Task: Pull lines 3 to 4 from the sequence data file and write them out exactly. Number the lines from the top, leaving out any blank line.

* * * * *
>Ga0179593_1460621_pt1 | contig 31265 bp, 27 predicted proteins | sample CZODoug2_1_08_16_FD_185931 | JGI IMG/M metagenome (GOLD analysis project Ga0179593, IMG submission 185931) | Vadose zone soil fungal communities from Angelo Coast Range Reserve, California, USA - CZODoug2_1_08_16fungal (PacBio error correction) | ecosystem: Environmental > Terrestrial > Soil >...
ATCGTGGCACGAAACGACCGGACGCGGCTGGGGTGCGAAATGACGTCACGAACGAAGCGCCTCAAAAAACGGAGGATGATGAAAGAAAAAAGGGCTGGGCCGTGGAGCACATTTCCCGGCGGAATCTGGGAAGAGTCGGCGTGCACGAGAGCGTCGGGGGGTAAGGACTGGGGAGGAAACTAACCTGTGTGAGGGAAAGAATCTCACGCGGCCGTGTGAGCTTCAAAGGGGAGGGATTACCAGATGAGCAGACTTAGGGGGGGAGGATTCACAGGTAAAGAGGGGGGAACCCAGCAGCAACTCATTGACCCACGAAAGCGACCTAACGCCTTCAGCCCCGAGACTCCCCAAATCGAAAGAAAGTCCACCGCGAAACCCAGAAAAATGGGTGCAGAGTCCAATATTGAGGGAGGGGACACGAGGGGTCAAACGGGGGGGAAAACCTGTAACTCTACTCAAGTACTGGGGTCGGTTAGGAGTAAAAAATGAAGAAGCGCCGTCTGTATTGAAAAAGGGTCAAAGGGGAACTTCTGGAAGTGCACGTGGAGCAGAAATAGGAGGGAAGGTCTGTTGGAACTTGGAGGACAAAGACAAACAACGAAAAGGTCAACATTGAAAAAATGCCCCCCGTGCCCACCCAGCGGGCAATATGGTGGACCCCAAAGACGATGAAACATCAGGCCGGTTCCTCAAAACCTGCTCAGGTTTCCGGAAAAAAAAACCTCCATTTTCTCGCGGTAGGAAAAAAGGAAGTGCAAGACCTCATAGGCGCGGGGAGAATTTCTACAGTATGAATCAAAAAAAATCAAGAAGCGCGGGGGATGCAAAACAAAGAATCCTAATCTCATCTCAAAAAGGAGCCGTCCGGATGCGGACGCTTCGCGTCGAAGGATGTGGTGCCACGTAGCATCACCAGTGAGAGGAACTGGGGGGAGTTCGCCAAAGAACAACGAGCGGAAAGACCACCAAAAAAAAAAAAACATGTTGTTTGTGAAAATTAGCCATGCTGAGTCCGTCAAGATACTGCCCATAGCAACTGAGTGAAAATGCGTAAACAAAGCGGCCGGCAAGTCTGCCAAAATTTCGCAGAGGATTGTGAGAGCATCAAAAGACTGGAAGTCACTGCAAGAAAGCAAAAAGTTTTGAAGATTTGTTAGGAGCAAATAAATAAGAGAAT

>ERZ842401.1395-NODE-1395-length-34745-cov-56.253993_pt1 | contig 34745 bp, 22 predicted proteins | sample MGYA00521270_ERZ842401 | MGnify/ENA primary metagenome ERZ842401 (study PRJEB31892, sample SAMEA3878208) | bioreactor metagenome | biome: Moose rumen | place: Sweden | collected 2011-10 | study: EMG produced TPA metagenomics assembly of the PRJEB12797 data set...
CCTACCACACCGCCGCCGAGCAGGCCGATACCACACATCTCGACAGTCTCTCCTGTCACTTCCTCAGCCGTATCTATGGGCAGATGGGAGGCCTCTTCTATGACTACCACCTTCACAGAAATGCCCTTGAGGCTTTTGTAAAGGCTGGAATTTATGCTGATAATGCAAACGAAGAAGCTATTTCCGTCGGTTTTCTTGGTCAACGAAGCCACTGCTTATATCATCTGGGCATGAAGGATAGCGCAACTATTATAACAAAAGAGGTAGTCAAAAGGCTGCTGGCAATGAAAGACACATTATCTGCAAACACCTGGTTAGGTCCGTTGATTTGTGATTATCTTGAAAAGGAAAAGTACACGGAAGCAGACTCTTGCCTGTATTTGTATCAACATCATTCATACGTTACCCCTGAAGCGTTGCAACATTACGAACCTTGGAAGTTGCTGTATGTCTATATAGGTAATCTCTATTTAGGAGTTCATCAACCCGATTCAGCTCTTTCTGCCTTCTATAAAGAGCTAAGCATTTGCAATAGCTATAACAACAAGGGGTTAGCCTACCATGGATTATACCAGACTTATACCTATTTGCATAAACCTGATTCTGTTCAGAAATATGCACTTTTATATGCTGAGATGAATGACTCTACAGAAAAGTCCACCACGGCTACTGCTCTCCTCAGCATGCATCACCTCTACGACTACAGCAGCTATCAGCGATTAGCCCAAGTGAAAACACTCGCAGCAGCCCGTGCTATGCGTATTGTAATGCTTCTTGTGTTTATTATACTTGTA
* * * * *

>ERZ842401.1395-NODE-1395-length-34745-cov-56.253993_pt1 | contig 34745 bp, 22 predicted proteins | sample MGYA00521270_ERZ842401 | MGnify/ENA primary metagenome ERZ842401 (study PRJEB31892, sample SAMEA3878208) | bioreactor metagenome | biome: Moose rumen | place: Sweden | collected 2011-10 | study: EMG produced TPA metagenomics assembly of the PRJEB12797 data set...
CCTACCACACCGCCGCCGAGCAGGCCGATACCACACATCTCGACAGTCTCTCCTGTCACTTCCTCAGCCGTATCTATGGGCAGATGGGAGGCCTCTTCTATGACTACCACCTTCACAGAAATGCCCTTGAGGCTTTTGTAAAGGCTGGAATTTATGCTGATAATGCAAACGAAGAAGCTATTTCCGTCGGTTTTCTTGGTCAACGAAGCCACTGCTTATATCATCTGGGCATGAAGGATAGCGCAACTATTATAACAAAAGAGGTAGTCAAAAGGCTGCTGGCAATGAAAGACACATTATCTGCAAACACCTGGTTAGGTCCGTTGATTTGTGATTATCTTGAAAAGGAAAAGTACACGGAAGCAGACTCTTGCCTGTATTTGTATCAACATCATTCATACGTTACCCCTGAAGCGTTGCAACATTACGAACCTTGGAAGTTGCTGTATGTCTATATAGGTAATCTCTATTTAGGAGTTCATCAACCCGATTCAGCTCTTTCTGCCTTCTATAAAGAGCTAAGCATTTGCAATAGCTATAACAACAAGGGGTTAGCCTACCATGGATTATACCAGACTTATACCTATTTGCATAAACCTGATTCTGTTCAGAAATATGCACTTTTATATGCTGAGATGAATGACTCTACAGAAAAGTCCACCACGGCTACTGCTCTCCTCAGCATGCATCACCTCTACGACTACAGCAGCTATCAGCGATTAGCCCAAGTGAAAACACTCGCAGCAGCCCGTGCTATGCGTATTGTAATGCTTCTTGTGTTTATTATACTTGTA